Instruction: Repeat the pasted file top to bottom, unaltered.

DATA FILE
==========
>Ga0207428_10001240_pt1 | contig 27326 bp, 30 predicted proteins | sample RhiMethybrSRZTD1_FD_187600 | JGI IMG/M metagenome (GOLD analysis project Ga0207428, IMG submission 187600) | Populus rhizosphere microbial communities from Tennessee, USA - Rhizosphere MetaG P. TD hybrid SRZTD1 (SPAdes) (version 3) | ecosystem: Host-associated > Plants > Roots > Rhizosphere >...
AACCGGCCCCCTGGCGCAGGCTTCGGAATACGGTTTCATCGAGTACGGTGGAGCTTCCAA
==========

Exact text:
>Ga0207428_10001240_pt1 | contig 27326 bp, 30 predicted proteins | sample RhiMethybrSRZTD1_FD_187600 | JGI IMG/M metagenome (GOLD analysis project Ga0207428, IMG submission 187600) | Populus rhizosphere microbial communities from Tennessee, USA - Rhizosphere MetaG P. TD hybrid SRZTD1 (SPAdes) (version 3) | ecosystem: Host-associated > Plants > Roots > Rhizosphere >...
AACCGGCCCCCTGGCGCAGGCTTCGGAATACGGTTTCATCGAGTACGGTGGAGCTTCCAA